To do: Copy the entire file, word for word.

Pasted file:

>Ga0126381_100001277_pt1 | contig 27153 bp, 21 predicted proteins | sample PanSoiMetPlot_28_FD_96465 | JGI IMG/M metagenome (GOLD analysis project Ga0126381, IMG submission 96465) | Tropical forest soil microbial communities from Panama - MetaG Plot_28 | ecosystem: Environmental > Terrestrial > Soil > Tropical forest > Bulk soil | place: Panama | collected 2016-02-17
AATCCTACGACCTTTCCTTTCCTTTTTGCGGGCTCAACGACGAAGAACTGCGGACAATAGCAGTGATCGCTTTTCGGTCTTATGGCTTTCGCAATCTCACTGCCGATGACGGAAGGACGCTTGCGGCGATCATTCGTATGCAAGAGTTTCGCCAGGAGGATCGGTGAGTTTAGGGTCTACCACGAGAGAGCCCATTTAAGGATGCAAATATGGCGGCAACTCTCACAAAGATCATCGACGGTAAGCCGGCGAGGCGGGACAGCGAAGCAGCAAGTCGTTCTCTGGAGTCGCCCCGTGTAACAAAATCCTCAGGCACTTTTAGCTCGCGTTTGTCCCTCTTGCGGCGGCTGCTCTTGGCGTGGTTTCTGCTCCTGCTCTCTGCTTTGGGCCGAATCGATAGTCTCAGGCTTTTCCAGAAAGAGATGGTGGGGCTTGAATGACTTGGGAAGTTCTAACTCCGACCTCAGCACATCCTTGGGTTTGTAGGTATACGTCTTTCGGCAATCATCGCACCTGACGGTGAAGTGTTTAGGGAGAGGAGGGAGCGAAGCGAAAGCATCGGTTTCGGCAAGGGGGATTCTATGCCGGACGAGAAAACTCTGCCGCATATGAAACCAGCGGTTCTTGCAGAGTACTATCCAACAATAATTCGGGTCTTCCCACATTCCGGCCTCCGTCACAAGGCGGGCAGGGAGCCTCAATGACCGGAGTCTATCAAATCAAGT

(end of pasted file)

>Ga0126381_100001277_pt1 | contig 27153 bp, 21 predicted proteins | sample PanSoiMetPlot_28_FD_96465 | JGI IMG/M metagenome (GOLD analysis project Ga0126381, IMG submission 96465) | Tropical forest soil microbial communities from Panama - MetaG Plot_28 | ecosystem: Environmental > Terrestrial > Soil > Tropical forest > Bulk soil | place: Panama | collected 2016-02-17
AATCCTACGACCTTTCCTTTCCTTTTTGCGGGCTCAACGACGAAGAACTGCGGACAATAGCAGTGATCGCTTTTCGGTCTTATGGCTTTCGCAATCTCACTGCCGATGACGGAAGGACGCTTGCGGCGATCATTCGTATGCAAGAGTTTCGCCAGGAGGATCGGTGAGTTTAGGGTCTACCACGAGAGAGCCCATTTAAGGATGCAAATATGGCGGCAACTCTCACAAAGATCATCGACGGTAAGCCGGCGAGGCGGGACAGCGAAGCAGCAAGTCGTTCTCTGGAGTCGCCCCGTGTAACAAAATCCTCAGGCACTTTTAGCTCGCGTTTGTCCCTCTTGCGGCGGCTGCTCTTGGCGTGGTTTCTGCTCCTGCTCTCTGCTTTGGGCCGAATCGATAGTCTCAGGCTTTTCCAGAAAGAGATGGTGGGGCTTGAATGACTTGGGAAGTTCTAACTCCGACCTCAGCACATCCTTGGGTTTGTAGGTATACGTCTTTCGGCAATCATCGCACCTGACGGTGAAGTGTTTAGGGAGAGGAGGGAGCGAAGCGAAAGCATCGGTTTCGGCAAGGGGGATTCTATGCCGGACGAGAAAACTCTGCCGCATATGAAACCAGCGGTTCTTGCAGAGTACTATCCAACAATAATTCGGGTCTTCCCACATTCCGGCCTCCGTCACAAGGCGGGCAGGGAGCCTCAATGACCGGAGTCTATCAAATCAAGT